On VoxEU, representatives of the German Council of Economic Experts outline the German crisis narrative. In disagreement with the ‘consensus view’ outlined in Baldwin et al. (2015) the German economists including Lars Feld, Christoph Schmidt, Isabel Schnabel and Volker Wieland do not want to
implicate the ‘intra-Eurozone capital flows that emerged in the decade before the crisis’ as the ‘real culprits’. … [Rather] it is the government failures and the failures in regulation and supervision leading to those excessive developments that should take centre-stage in the Crisis narrative.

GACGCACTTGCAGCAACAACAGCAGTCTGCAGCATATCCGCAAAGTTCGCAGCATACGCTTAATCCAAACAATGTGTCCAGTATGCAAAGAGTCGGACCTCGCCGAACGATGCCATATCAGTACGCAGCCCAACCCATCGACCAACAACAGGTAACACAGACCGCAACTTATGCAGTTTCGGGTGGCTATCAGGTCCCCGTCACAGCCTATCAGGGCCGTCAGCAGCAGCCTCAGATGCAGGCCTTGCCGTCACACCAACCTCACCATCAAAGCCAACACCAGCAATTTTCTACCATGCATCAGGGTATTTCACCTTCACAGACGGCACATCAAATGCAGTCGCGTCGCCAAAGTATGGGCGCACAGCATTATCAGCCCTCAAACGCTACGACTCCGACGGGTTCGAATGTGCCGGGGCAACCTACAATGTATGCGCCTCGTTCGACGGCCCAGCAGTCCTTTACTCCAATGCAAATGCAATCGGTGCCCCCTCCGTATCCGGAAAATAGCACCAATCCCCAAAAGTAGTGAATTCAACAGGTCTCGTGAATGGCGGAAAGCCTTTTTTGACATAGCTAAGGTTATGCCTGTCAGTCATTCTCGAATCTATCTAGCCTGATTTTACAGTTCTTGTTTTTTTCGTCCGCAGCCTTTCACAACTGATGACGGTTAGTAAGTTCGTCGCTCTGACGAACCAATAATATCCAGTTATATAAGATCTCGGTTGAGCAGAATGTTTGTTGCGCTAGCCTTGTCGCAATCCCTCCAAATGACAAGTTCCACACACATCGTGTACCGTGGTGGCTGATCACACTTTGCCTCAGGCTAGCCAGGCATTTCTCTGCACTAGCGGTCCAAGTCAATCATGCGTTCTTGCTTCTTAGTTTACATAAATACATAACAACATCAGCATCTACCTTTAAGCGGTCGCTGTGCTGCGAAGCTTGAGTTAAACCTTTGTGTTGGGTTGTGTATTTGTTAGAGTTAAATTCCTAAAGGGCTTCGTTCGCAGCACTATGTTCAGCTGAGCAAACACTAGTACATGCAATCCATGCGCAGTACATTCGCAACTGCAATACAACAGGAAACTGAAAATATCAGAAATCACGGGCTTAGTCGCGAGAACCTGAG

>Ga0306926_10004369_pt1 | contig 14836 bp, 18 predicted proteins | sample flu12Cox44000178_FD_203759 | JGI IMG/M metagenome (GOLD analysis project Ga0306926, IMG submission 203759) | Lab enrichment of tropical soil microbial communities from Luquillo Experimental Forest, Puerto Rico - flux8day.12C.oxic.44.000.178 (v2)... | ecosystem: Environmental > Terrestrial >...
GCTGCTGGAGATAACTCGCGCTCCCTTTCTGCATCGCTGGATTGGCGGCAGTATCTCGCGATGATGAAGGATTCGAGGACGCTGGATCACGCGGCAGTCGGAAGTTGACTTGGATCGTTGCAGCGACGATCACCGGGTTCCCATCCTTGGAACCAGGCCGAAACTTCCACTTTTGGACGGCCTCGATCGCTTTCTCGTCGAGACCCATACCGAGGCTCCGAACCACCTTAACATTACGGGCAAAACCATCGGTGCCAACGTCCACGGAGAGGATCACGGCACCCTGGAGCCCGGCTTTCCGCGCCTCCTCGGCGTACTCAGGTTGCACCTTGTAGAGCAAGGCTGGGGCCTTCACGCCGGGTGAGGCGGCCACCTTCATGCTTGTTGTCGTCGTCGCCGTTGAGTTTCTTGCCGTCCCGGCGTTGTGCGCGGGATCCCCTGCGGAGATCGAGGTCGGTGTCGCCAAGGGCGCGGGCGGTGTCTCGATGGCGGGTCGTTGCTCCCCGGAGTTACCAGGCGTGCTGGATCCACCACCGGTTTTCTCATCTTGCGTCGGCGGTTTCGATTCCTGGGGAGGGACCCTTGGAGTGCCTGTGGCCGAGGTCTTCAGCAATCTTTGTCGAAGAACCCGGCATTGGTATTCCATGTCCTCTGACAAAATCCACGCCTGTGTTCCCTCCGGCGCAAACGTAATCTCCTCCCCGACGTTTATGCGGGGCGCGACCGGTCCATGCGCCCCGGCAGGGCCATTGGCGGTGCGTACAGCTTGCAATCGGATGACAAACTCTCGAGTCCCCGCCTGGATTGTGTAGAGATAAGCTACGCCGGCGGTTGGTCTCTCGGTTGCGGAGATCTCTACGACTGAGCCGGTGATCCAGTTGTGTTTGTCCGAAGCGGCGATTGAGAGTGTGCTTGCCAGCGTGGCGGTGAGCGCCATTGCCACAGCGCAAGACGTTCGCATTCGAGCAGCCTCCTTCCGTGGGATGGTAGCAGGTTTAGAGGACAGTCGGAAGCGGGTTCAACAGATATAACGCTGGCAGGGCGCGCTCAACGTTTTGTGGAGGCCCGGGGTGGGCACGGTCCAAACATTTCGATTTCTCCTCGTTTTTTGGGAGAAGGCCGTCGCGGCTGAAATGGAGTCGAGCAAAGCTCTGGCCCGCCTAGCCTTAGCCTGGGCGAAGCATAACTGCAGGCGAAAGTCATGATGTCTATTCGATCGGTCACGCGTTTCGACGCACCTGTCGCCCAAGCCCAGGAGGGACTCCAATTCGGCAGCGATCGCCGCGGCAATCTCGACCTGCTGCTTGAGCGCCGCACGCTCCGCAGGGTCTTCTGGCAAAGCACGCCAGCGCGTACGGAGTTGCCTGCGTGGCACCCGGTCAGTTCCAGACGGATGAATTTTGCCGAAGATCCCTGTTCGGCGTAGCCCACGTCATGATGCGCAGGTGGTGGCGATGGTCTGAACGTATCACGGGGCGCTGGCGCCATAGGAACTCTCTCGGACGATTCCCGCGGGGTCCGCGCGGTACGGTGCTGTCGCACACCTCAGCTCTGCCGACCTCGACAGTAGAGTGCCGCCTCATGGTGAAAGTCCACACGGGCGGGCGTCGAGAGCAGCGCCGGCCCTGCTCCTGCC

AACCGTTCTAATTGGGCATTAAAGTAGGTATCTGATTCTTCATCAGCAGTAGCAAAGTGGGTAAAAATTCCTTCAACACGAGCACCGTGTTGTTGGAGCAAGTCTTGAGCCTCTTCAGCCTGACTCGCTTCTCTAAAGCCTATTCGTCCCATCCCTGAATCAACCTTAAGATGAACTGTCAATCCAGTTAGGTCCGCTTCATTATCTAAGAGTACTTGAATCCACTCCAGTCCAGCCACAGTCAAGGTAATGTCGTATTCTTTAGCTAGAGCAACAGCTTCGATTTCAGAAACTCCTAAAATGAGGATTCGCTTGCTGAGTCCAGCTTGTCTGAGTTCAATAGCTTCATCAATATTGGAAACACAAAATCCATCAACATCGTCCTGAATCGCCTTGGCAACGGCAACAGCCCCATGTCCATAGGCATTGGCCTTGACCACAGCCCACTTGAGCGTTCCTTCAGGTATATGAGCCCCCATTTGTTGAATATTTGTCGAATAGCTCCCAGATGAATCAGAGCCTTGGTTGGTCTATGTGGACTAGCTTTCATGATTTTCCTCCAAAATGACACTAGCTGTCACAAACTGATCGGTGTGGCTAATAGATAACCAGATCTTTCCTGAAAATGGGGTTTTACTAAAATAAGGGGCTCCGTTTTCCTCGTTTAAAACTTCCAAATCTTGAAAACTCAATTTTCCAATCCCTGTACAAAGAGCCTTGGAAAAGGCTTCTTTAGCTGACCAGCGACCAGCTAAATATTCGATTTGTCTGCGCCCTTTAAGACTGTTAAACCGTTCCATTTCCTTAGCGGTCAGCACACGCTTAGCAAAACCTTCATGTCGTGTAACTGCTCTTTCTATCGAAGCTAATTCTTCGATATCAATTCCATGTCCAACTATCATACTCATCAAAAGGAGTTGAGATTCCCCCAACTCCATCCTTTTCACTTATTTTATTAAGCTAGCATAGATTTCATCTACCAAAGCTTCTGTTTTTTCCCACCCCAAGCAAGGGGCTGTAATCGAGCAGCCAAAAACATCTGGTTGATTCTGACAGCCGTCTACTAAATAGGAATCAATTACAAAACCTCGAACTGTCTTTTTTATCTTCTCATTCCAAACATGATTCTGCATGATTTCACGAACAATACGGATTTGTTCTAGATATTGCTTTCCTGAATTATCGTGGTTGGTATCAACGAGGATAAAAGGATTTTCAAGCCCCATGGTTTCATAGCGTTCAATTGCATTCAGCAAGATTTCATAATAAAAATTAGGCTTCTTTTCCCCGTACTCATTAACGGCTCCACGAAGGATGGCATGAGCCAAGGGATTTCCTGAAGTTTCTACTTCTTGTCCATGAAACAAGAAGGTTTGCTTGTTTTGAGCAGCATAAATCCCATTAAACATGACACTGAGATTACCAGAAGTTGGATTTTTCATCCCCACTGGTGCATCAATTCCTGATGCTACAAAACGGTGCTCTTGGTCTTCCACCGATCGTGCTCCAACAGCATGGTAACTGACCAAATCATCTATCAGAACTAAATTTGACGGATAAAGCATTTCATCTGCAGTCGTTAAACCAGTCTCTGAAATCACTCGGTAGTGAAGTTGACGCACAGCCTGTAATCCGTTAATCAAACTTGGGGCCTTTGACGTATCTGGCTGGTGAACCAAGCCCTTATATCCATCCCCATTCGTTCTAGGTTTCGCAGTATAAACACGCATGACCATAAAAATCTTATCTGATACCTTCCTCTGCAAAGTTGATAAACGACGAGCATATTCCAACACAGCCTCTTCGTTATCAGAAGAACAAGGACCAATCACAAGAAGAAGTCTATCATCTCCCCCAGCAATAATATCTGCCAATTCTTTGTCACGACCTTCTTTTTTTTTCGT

Consequently, their assessment of the policy response to the crisis is positive:
While the alleged consensus summary concludes that ‘the whole situation was made much worse by poor crisis management’, our view is that the ‘loans for reforms’ rationale underlying the rescue approach was not only sensible, since it was the only way to successfully address the underlying causes of the Crisis. It also worked and substantially improved matters.
Sensibly, the writers favor the
objective of retaining the unity of liability and control in all relevant fields of economic policy.
They promote the ‘Maastricht 2.0’ framework proposed earlier by the German Council.